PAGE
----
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Report on Women Pharmaceutical Workers and Adverse Reproductive Outcomes.

Leffingwell SS; Robinson C; Lee ST; Ditzel C; Hornung R; Cottrill C; Stepehnson F; Halperin W
NIOSH 1983 Jun:28 pages
A reproductive history survey of past and current female employees of pharmaceutical laboratories (SIC-2934) was conducted using a retrospective cohort study design. A total of 191 laboratory workers and 318 comparisons participated in telephone interviews. A panel of physicians classified responses into categories of congenital malformation, perinatal illness, normal physiologic variant, and normal. Age and parity groups were used as strata when making comparisons on reproductive outcome between laboratory and administrative workers. Women who had previously worked in the laboratory reported significantly greater proportions of malformations during the early 1970s than did comparisons. Specifically, the proportion of infants born with malformations to mothers who worked in the laboratory at the estimated date of conception was significantly different from the proportion of comparisons. The proportion of miscarriages, and differences in birth weight were not significantly different. The authors conclude that there was a significantly higher proportion of congenital malformations among children born to women employed in the laboratory area of a pharmaceutical research facility. The cluster was limited in time and results may have been biased by social and economic traits. In addition, the study was not a randomly selected population, but rather a self reported cluster of miscarriages and stillbirths.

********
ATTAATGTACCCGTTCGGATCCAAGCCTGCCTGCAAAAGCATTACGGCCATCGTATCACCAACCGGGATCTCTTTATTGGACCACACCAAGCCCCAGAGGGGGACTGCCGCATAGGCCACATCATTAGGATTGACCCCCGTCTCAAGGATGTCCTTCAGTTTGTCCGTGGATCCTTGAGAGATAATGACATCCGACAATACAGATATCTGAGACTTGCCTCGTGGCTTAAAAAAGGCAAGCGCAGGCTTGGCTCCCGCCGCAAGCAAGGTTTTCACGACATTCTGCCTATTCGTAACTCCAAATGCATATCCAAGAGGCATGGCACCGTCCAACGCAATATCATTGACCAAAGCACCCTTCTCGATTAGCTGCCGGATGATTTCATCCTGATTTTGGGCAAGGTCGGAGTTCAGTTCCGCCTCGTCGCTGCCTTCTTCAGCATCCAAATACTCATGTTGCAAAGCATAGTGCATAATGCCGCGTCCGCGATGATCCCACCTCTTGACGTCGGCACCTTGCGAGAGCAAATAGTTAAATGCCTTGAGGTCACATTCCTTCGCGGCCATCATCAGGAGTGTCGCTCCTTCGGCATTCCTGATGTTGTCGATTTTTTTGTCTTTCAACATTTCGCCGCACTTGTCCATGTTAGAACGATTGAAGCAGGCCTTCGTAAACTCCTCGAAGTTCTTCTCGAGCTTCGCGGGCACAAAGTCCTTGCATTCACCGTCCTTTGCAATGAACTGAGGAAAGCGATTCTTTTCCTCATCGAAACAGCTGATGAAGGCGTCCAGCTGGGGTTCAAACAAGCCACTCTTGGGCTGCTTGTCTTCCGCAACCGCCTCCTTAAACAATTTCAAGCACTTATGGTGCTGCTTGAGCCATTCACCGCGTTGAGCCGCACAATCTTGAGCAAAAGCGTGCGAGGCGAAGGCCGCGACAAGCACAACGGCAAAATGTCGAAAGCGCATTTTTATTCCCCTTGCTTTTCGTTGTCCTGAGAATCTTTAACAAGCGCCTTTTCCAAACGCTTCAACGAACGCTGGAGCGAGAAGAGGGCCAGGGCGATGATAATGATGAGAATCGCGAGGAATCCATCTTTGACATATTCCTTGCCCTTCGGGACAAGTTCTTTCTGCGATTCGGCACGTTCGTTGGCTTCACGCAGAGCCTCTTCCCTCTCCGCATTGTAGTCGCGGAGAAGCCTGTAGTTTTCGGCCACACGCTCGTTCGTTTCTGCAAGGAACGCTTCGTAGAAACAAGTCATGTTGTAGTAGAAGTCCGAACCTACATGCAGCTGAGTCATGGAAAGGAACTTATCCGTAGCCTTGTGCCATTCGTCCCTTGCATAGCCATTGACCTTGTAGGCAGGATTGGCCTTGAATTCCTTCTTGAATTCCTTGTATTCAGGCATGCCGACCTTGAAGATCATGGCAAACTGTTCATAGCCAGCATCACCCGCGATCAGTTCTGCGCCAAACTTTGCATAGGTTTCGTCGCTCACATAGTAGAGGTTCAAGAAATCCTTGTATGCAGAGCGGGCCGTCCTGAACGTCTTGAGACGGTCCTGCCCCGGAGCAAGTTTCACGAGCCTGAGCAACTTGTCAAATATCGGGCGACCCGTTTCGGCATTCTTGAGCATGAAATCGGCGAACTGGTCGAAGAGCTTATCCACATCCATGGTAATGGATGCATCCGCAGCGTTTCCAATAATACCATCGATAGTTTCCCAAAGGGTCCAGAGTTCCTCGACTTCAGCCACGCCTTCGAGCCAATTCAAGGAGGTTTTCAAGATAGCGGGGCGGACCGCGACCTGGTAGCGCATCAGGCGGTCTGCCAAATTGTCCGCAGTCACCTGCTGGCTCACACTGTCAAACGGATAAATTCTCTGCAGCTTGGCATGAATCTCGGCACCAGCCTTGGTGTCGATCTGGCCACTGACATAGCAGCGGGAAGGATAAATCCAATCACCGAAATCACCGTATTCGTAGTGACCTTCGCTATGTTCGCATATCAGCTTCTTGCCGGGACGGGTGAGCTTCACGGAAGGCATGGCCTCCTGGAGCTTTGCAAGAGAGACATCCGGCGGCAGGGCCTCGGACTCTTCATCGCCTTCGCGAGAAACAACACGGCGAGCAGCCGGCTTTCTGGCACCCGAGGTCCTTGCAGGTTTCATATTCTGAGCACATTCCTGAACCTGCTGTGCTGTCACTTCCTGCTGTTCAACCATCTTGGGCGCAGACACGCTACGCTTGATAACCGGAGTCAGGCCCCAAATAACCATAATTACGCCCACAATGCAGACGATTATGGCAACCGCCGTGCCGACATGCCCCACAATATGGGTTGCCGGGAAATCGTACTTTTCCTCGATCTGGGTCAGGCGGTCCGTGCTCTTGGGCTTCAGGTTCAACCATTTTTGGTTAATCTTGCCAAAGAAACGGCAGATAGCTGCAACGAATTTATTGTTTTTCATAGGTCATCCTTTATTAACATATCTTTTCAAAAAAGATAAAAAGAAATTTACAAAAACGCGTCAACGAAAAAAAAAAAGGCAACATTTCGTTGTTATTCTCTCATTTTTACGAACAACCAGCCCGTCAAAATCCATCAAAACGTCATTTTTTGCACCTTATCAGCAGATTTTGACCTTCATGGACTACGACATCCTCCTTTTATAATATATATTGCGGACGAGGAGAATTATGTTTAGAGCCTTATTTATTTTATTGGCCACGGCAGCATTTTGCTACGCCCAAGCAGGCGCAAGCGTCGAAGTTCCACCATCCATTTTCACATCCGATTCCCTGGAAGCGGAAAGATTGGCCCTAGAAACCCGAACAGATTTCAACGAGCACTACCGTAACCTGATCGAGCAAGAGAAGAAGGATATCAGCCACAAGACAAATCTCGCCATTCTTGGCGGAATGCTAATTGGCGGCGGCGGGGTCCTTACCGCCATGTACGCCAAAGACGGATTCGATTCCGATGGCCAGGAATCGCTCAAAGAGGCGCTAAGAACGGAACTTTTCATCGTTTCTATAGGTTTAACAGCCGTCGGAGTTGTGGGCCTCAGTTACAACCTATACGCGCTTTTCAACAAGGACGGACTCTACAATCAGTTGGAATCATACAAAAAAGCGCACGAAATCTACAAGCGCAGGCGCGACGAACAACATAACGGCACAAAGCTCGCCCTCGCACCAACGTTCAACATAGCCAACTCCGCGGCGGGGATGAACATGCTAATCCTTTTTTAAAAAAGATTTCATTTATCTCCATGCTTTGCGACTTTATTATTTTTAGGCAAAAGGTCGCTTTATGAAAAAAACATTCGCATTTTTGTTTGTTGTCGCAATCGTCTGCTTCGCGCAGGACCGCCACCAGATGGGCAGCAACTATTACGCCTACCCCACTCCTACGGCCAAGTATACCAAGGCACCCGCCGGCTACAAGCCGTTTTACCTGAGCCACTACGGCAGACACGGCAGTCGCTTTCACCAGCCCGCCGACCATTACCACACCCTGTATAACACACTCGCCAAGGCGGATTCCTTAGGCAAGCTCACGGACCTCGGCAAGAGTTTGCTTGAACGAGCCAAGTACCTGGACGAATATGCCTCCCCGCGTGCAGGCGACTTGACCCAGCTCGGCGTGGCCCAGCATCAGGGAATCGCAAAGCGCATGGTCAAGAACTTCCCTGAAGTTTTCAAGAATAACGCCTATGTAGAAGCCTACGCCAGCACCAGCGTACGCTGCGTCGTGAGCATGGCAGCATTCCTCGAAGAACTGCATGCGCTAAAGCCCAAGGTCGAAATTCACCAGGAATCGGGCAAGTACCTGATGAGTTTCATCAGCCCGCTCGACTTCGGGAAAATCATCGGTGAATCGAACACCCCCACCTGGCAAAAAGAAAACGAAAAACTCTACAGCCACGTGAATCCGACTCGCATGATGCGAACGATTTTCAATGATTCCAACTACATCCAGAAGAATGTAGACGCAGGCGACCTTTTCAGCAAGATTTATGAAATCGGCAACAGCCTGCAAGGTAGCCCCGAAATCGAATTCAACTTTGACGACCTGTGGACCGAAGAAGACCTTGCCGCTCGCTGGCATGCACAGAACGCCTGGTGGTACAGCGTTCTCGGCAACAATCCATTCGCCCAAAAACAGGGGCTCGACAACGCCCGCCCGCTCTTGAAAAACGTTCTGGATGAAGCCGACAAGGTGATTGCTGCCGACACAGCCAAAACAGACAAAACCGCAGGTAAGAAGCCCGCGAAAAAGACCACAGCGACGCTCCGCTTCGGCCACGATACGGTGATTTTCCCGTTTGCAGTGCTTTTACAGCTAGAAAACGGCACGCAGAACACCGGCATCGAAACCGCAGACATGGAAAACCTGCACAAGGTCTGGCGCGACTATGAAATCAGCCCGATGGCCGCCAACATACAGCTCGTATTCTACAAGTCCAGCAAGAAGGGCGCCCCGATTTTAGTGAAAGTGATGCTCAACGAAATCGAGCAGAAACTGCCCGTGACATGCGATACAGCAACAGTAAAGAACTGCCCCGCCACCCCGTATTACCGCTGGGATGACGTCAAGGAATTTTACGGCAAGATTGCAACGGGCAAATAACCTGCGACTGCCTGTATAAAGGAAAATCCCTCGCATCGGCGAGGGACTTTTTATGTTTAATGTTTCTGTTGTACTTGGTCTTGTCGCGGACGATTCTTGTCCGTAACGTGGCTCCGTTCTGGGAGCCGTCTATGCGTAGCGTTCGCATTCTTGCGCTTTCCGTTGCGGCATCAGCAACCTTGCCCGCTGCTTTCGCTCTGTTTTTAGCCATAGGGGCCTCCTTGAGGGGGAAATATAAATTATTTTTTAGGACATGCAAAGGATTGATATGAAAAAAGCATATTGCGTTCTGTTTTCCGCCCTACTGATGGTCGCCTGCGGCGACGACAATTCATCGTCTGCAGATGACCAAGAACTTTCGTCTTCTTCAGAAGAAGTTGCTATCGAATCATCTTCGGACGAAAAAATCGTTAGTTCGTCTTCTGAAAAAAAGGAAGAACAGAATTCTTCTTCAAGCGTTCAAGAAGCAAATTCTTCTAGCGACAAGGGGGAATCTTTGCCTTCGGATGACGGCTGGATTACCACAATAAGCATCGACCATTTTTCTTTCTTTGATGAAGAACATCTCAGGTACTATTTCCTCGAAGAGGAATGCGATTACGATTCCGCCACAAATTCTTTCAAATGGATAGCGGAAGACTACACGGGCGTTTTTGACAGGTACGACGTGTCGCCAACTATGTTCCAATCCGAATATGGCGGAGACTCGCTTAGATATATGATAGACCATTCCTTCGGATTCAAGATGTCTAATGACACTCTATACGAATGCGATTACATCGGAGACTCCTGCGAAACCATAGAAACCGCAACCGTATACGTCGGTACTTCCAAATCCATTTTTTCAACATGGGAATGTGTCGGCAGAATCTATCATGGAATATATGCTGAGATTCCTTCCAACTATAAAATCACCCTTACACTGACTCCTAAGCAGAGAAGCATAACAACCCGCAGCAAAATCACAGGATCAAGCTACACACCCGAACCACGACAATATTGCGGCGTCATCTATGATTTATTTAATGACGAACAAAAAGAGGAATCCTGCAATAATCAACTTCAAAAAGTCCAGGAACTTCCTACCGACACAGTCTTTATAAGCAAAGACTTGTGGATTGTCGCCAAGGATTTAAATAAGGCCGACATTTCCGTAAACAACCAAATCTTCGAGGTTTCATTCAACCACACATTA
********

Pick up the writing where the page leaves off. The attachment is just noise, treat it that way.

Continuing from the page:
NIOSH-Author; Laboratory-workers; Risk-analysis; Risk-factors; Epidemiology; Teratogenesis; Birth; Occupational-exposure;
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NIOSH, Public Health Service, U.S. Department of Health and Human Services, 28 pages, 11 references
Page last reviewed: November 6, 2020
Content source: National Institute for Occupational Safety and Health Education and Information Division